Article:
Many Americans living in poverty rely on a constellation of social services to meet their consumption needs. This article explores the conditions under which social service programs enhance or detract from holistic well-being, from recipients’ perspectives. Depth interviews with 45 rural and urban recipients reveal, through a power–justice–access model, that holistic well-being extends beyond access to social service programs to include power to choose and control resource outcomes and justice (respect) in recipients’ experiences with elements of the social service ecosystem (design, practices, actors, resources). Theoretically, focusing on the social service ecosystem allows a broader understanding of holistic well-being than is possible through a resource-based or dyadic perspective. In terms of policy, the findings suggest the need to include subjective, versus solely objective, approaches in assessing the performance of the social service ecosystem in meeting consumption needs. Finally, the authors offer a practical principle termed “sensitized standardization,” whereby, at the local level, needs are addressed in relation to the context of recipients’ daily lives and the macro structure of the social service ecosystem.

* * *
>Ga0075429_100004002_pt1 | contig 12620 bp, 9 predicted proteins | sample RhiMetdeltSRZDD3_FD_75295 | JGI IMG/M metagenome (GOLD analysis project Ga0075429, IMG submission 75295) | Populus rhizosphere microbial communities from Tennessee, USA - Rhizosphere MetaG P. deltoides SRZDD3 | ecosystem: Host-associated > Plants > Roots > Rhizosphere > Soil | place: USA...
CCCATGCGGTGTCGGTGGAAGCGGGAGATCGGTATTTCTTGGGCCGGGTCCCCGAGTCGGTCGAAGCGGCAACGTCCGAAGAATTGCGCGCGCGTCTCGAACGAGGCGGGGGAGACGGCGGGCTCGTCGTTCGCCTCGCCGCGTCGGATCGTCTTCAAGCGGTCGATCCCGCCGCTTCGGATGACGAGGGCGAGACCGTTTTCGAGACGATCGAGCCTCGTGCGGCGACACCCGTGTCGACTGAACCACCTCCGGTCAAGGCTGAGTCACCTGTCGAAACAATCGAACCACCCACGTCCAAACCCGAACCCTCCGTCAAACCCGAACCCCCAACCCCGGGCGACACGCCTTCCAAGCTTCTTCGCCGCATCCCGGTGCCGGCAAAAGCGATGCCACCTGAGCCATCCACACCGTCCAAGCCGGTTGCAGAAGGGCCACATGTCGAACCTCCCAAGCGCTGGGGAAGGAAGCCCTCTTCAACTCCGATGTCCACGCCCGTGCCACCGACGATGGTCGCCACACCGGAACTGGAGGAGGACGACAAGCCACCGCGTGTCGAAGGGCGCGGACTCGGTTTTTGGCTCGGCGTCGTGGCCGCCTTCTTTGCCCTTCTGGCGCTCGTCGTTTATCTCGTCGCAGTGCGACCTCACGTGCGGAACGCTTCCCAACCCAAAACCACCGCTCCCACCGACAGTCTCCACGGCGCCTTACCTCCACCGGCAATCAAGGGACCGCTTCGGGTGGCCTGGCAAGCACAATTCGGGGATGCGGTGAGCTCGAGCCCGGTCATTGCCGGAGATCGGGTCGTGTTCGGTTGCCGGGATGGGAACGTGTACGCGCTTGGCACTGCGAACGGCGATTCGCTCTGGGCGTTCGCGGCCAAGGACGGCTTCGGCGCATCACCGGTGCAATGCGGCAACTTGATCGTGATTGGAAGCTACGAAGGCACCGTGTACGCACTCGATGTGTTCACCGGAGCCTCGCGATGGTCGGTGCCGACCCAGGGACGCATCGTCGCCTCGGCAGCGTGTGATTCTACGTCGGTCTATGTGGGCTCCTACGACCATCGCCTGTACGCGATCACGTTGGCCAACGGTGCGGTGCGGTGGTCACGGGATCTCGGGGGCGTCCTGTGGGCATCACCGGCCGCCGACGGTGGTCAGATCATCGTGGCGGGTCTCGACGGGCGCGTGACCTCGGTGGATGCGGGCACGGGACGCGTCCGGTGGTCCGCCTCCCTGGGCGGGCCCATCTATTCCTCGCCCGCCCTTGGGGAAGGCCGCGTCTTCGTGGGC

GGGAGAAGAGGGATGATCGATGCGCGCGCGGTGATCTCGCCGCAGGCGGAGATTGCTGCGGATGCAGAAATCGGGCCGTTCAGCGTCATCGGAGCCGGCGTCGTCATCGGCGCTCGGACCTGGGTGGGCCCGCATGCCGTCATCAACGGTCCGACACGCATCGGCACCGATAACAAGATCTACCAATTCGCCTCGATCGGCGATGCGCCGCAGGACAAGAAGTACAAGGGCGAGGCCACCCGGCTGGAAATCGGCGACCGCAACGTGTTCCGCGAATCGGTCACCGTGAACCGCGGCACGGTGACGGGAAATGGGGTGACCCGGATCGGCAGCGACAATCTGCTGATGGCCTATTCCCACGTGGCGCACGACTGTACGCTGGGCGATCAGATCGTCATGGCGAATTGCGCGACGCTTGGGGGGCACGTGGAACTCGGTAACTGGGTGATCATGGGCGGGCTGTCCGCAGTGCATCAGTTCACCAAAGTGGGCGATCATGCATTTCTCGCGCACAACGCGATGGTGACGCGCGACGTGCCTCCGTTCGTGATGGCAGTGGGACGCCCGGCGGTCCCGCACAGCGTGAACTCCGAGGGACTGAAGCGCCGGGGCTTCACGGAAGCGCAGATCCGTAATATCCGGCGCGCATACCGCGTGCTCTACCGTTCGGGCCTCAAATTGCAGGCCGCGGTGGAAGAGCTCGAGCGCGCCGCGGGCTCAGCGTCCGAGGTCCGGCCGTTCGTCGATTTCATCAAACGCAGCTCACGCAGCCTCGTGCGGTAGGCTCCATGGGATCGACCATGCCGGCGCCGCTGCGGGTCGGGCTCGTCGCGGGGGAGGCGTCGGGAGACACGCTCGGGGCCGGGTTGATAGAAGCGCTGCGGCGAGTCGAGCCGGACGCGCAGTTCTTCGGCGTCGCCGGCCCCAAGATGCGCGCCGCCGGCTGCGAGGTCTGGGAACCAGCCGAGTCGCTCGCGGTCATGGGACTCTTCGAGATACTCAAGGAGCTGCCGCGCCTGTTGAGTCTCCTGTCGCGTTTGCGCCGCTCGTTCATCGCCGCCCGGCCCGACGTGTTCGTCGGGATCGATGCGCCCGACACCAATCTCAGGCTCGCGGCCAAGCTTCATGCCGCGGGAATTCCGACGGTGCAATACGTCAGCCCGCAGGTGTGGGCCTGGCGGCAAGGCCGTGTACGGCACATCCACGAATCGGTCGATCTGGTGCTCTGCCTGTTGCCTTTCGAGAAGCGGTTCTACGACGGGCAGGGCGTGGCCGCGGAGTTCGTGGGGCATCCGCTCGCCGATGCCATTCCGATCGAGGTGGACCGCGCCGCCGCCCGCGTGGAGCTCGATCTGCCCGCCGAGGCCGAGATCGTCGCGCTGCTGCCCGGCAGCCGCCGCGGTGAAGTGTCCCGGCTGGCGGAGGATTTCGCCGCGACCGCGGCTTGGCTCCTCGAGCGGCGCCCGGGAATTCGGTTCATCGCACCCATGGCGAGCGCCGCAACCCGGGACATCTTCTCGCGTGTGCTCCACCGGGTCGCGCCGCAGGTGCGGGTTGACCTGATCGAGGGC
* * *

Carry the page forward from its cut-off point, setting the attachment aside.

All Science Journal Classification (ASJC) codes
- Business and International Management
- Economics and Econometrics